Why is adoption so slow?
Adoption is generally slow in health care and PGx is highly technical and confusing, and new information is being added rapidly, making it more difficult for prescribing physicians to keep up. As a result, it’s very time consuming – time they don’t have!
Parallel Profile is designed to make this breakthrough, lifesaving science both actionable and accessible to patients and their prescribing physicians within the current practice realities. Accuracy and relevance to the individual patient is critically important, of course, but without speed it’s not practical.
That’s why Parallel Profile has transformed PGx lab reports to include:
- Patient friendly summaries that help them focus on what they need to consider including genetic impact, alternatives that may work better and/or may be lower out of pocket cost based on their drug coverage, and won’t interact negatively or impact other medications they are taking.
- Physician-friendly summaries that focus the results on the considerations immediately relevant and the scientific resources to help them quickly understand and decide how to individualize this patient’s treatment plan.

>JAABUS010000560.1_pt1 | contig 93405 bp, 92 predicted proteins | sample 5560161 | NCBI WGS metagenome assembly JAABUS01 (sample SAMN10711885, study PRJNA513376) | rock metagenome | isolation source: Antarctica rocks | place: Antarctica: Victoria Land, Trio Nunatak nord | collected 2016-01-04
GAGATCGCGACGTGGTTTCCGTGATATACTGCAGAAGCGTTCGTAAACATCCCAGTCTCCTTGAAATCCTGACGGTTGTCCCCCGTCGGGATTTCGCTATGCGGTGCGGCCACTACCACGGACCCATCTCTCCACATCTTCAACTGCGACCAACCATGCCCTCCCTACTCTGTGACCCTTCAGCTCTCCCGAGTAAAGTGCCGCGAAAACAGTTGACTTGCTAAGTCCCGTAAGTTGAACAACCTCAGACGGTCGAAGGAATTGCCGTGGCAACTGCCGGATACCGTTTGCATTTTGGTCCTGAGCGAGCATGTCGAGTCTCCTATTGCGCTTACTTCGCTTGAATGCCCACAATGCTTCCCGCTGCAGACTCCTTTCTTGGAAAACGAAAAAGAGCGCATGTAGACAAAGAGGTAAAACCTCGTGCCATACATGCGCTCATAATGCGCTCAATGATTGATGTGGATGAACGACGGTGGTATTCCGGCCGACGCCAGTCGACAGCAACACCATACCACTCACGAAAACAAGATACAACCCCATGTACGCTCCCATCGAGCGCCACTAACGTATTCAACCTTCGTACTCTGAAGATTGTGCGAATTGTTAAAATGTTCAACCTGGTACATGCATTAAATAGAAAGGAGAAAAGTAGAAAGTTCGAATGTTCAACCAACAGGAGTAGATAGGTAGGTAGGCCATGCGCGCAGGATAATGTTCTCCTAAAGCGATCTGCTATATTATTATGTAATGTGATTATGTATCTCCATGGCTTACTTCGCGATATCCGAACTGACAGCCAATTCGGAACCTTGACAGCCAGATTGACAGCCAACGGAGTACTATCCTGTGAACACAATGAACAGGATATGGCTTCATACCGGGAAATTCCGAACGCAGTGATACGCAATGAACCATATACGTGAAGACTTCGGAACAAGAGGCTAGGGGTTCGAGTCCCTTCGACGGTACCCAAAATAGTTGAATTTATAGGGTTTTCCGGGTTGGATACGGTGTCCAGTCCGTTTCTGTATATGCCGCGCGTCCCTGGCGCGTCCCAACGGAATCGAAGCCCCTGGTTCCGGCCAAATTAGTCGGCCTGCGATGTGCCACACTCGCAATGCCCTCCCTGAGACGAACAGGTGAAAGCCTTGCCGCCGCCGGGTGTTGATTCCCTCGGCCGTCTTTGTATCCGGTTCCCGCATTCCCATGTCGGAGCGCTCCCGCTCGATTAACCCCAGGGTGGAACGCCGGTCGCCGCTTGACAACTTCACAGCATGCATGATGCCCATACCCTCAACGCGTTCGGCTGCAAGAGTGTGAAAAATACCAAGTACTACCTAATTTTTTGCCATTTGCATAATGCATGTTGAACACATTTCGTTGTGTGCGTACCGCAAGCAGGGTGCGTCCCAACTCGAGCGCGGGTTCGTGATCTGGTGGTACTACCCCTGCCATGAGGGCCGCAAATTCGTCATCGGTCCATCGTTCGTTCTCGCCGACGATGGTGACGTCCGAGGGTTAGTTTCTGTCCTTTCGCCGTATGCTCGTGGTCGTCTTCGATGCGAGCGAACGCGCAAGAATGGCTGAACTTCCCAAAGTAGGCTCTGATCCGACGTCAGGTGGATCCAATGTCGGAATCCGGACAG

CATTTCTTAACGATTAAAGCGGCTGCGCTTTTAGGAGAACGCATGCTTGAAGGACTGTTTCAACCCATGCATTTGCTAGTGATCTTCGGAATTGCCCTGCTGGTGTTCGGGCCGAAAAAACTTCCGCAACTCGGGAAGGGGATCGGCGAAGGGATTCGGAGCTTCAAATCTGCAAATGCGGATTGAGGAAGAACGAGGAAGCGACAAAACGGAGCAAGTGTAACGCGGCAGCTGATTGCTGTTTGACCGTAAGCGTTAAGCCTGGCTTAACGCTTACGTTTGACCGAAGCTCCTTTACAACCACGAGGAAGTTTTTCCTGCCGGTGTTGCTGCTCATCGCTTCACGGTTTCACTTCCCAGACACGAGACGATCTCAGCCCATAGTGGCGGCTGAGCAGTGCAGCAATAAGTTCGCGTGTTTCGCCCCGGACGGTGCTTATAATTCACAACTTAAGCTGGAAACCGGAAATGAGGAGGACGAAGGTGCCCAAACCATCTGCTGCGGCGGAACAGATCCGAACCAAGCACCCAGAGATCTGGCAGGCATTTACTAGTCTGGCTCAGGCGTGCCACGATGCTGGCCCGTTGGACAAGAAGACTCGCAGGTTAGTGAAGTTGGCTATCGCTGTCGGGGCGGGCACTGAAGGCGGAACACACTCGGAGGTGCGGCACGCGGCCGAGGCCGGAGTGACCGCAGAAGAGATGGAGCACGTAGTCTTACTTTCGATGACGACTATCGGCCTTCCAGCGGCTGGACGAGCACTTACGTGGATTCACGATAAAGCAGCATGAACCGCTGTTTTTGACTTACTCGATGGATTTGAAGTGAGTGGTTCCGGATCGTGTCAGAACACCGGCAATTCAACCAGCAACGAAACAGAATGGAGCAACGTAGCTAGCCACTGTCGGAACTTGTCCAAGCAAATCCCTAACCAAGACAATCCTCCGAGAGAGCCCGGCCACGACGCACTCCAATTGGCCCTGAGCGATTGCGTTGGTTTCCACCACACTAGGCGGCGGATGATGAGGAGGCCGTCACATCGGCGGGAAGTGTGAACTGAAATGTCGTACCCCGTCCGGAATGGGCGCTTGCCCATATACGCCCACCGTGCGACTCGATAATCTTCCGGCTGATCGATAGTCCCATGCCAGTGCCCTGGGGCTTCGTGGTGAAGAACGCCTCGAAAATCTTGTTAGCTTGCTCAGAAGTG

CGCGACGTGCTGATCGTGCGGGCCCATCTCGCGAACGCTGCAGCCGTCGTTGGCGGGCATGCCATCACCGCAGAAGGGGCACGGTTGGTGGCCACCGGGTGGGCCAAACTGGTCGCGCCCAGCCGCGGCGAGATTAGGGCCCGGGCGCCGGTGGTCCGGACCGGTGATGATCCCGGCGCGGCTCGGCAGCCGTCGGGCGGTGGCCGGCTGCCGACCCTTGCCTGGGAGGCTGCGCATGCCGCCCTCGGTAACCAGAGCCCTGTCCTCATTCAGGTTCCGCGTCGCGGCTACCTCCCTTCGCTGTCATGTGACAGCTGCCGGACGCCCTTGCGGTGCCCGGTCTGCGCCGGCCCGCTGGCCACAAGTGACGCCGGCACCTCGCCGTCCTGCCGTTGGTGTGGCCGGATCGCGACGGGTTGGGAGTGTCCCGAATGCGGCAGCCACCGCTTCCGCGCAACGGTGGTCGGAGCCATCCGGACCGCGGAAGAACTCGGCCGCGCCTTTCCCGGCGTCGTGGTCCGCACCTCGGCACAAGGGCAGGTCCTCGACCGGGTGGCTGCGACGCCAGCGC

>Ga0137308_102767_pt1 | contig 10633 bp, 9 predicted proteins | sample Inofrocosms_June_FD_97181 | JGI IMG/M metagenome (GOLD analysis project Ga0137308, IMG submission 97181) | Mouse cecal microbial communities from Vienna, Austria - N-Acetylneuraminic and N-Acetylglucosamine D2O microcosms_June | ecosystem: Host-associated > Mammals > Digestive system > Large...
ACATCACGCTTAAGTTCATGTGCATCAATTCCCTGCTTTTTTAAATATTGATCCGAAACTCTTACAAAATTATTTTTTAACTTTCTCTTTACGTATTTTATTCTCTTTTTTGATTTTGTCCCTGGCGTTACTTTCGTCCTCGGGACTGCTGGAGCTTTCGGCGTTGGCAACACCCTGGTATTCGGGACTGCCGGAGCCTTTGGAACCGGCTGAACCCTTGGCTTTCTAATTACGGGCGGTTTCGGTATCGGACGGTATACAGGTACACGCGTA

- A “Check-a-Med” functionality that lets both the patient and the prescriber instantly check a new prescription or over the counter medication for genetic impact, interactions, cost, and identify better alternatives in seconds.
- Deep integration with employers’ benefit programs so that not only is it a covered benefit, but every case management nurse, disease management or behavioral health coach, second opinion advocate, care navigator, telemedicine provider, PBM, and other program all have access to immediately order a Profile when appropriate and to access the patient’s Parallel Profile to inform their care or advice.
Innovation is difficult unless there are compelling reasons to change.
128,000 Americans die every year from adverse drug reactions (ADRs) to FDA approved drugs used properly, and 2.7 million are harmed enough to be admitted inpatient. Many more incur emergency room expense. ADRs are life threatening, can be life changing, and are very expensive.